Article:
I held onto this idea for comfort as I settled into my snow cave. With the opening sealed off, I sat in a cold blue bubble, silent apart from my breath and the scrape of cloth on ice as I shifted my legs.
It’s remarkable how much a few feet of snow can separate you from the world above. Remarkable and frightening, particularly when I considered how much worse this experience would be in a true life-or-death situation. I at least had a walkie, and a Ski Patroller waiting 30 feet away, should I panic. Those trapped in a true avalanche, encumbered by ski equipment, turned around, and subject to possible trauma, would have considerably less.
When I asked Quirsfeld if there are any hard and fast rules for bettering your chances of survival, he admitted that it’s hard to say. “There have been cases where people have survived for up to two hours in an avalanche, and others not 15 minutes,” he said. Trauma is a factor, he added, as well as snow density.
Carbon dioxide is also a problem on Mammoth Mountain specifically. “It’s part of our protocol to test our [training] holes,” he said. Although snow is typically very porous, “That’s an extra precaution we take,” he said.
Quirsfeld’s key piece of advice: “It really helps to have a partner, even in a ski area. A lot of times, the person might just be in a shallow burial. Companion rescue is always the best and the quickest.”
Apart from that, “Don’t get caught,” he said. “That’s the big one.”
Effectively caught, I waited for Chief’s rescue. Within twenty minutes I was comfortable enough to take a nap, but Ski Patroller Robert Oppor had other ideas. His job was to check in with me to see how I was doing, and to dig me out should I begin to have a panic attack.
He also admitted to a second motive behind my burial. This, he said, was how Ski Patrollers find their girlfriends. “We get a pretty, single girl, and we don’t let her out until she agrees to go on a date,” he said.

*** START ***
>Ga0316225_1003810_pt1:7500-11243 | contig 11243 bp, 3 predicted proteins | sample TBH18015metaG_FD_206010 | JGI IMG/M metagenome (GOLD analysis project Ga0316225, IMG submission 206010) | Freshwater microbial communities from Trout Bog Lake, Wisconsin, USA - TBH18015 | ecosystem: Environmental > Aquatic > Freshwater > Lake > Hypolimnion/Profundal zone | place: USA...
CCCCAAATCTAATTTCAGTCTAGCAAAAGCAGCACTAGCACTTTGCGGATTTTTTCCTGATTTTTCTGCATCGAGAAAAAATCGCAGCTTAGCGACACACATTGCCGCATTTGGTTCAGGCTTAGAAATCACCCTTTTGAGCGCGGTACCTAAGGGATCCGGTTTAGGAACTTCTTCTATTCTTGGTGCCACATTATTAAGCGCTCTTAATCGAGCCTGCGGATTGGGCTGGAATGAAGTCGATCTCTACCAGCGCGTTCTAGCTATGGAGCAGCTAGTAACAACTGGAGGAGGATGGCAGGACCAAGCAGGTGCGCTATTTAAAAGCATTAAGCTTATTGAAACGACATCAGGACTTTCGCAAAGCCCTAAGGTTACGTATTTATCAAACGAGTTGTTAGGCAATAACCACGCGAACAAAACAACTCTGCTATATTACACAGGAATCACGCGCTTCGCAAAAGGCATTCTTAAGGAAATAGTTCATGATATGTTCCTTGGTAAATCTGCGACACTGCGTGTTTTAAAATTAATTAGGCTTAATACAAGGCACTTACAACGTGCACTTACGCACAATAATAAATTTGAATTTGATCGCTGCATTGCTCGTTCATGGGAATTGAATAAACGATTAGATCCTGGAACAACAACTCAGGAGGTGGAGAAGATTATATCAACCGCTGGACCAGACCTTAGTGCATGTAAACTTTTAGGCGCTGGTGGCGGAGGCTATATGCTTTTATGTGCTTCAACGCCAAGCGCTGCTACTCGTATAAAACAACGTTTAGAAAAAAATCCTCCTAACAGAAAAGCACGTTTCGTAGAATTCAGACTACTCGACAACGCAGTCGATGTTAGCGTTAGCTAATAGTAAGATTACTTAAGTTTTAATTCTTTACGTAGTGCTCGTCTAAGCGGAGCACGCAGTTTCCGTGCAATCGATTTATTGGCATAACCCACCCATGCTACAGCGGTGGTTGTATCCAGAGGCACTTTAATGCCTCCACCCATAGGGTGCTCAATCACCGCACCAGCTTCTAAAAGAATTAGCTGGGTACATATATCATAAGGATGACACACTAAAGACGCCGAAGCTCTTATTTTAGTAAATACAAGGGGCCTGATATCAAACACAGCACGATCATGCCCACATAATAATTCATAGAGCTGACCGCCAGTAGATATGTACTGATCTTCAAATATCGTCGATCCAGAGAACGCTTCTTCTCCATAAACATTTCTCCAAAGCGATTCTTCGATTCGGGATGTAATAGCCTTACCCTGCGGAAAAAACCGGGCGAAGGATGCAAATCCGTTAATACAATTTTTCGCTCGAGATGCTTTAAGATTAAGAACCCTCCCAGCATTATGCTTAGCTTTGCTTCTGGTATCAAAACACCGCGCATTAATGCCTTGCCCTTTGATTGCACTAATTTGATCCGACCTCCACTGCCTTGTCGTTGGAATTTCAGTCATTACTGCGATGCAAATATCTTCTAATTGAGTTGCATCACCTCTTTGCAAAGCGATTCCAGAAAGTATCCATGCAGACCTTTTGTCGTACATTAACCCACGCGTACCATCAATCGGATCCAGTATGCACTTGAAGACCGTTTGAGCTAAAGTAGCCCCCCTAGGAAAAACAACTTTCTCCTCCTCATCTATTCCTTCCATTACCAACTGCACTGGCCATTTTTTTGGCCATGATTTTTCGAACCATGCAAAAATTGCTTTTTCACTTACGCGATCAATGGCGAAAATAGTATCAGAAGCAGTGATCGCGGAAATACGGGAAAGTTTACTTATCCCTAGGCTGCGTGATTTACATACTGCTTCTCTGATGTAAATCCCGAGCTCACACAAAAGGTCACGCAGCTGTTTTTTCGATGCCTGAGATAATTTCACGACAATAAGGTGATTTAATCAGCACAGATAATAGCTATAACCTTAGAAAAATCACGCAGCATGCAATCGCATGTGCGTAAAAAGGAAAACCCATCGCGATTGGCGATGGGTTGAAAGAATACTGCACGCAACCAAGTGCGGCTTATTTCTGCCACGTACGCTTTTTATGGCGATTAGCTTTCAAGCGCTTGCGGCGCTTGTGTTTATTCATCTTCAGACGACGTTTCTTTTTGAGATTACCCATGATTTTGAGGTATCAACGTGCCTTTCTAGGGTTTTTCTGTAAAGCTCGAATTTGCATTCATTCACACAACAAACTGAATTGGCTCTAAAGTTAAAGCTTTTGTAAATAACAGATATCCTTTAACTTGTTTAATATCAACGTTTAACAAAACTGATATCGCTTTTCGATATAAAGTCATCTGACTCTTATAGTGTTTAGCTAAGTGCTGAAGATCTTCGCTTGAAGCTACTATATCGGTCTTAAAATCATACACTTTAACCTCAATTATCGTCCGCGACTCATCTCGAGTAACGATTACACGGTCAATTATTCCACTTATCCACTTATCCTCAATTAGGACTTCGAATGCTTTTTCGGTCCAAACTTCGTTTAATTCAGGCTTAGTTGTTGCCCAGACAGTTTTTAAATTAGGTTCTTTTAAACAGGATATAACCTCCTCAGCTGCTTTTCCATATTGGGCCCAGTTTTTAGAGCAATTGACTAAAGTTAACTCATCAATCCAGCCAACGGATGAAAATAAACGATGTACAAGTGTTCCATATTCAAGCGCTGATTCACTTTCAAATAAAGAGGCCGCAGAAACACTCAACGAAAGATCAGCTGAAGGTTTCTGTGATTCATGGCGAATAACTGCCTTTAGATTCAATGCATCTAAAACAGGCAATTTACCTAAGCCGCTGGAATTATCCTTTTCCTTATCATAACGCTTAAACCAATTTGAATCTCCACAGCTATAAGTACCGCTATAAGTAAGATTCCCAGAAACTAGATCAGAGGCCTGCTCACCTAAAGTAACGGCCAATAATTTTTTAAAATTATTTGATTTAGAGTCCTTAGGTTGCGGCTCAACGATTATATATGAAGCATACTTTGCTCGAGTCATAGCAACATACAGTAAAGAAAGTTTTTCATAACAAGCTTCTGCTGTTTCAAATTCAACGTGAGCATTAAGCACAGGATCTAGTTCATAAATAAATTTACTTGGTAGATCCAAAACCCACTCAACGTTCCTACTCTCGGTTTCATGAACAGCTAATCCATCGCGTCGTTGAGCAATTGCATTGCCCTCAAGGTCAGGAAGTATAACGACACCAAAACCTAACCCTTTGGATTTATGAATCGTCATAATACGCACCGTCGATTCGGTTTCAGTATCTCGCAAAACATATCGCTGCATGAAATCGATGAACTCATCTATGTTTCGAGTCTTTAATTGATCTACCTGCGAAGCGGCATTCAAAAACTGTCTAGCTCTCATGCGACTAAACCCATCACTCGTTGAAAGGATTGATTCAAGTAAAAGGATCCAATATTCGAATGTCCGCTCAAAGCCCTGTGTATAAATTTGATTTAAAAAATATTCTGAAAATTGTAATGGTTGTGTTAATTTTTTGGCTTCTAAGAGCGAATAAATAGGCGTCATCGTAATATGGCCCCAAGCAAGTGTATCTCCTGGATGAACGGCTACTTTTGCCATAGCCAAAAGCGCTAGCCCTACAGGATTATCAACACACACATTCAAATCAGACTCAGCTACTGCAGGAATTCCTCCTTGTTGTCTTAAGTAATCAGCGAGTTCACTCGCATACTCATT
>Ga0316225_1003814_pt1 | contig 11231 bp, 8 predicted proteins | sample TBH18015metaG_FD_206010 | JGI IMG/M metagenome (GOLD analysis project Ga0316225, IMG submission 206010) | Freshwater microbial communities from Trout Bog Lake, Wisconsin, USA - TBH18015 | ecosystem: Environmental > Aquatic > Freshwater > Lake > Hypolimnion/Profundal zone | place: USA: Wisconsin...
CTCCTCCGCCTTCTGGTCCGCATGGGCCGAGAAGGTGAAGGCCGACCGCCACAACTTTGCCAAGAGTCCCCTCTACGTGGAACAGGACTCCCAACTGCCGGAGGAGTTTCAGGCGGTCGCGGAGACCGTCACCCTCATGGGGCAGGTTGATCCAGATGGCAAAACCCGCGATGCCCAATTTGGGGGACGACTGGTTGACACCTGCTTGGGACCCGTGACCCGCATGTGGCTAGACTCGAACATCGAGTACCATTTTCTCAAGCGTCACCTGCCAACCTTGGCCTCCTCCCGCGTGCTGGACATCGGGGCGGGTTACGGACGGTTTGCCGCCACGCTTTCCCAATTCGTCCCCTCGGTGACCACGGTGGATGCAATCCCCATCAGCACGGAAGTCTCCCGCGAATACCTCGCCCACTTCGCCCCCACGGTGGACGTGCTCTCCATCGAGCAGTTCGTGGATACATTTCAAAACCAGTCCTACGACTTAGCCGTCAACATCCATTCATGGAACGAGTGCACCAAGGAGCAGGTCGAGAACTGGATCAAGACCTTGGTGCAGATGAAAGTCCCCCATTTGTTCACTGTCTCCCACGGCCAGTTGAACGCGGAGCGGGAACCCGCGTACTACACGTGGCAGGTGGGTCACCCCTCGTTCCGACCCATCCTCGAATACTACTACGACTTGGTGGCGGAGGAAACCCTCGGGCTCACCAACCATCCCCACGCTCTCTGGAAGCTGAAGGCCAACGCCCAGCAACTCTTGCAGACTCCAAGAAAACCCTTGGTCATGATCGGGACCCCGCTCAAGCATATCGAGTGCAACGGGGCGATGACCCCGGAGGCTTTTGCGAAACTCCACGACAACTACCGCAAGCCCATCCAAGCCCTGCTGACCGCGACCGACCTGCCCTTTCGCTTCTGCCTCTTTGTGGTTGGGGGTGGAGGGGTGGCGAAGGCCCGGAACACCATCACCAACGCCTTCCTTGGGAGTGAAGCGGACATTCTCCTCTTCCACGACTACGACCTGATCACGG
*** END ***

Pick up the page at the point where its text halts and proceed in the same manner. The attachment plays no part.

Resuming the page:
I ventured a guess that another snow burial might be necessary to keep that train moving. Oppor would neither confirm nor deny.
After about 40 minutes in the snow cave, Oppor told me it was time for radio silence: Quirsfeld had brought Chief up on Chair 12 and was going to let him loose in the area.
To my astonishment, it was less than three minutes after turning off my walkie that I heard the scrabble of Chief’s paws overhead.
Soon I heard the scratch of his claws as he went to work on the snow at the entrance, and I watched as the light came back to the cave, little by little, until two black paws and a black nose poked through. Chief had found me.
Once Chief and Quirsfeld had cleared away the rest of the snow from the entryway, it was time for me to come alive. I began to holler and shout, as Quirsfeld had instructed me to, while offering Chief the toy so he could “drag” me out of the hole. This positive reinforcement rewards Chief for his work.
A further reward was our spirited game of tug-of-war with one of his favorite toys once I was safely out of the hole.
While I wouldn’t want to be buried by anything other than Mammoth Mountain Ski Patrol, with Chief waiting in the wings, I’d go under the snow again in a heartbeat.